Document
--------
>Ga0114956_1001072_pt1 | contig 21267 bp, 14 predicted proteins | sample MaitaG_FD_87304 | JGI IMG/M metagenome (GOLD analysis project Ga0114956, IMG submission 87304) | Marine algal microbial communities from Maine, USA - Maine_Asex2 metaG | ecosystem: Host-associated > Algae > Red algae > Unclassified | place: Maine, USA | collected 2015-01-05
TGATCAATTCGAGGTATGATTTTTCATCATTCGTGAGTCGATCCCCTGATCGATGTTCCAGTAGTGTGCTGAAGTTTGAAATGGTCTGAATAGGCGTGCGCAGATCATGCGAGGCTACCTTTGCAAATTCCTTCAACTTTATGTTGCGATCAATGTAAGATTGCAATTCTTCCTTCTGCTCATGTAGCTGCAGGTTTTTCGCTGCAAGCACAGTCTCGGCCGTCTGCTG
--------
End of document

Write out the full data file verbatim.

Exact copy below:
>Ga0114956_1001072_pt1 | contig 21267 bp, 14 predicted proteins | sample MaitaG_FD_87304 | JGI IMG/M metagenome (GOLD analysis project Ga0114956, IMG submission 87304) | Marine algal microbial communities from Maine, USA - Maine_Asex2 metaG | ecosystem: Host-associated > Algae > Red algae > Unclassified | place: Maine, USA | collected 2015-01-05
TGATCAATTCGAGGTATGATTTTTCATCATTCGTGAGTCGATCCCCTGATCGATGTTCCAGTAGTGTGCTGAAGTTTGAAATGGTCTGAATAGGCGTGCGCAGATCATGCGAGGCTACCTTTGCAAATTCCTTCAACTTTATGTTGCGATCAATGTAAGATTGCAATTCTTCCTTCTGCTCATGTAGCTGCAGGTTTTTCGCTGCAAGCACAGTCTCGGCCGTCTGCTG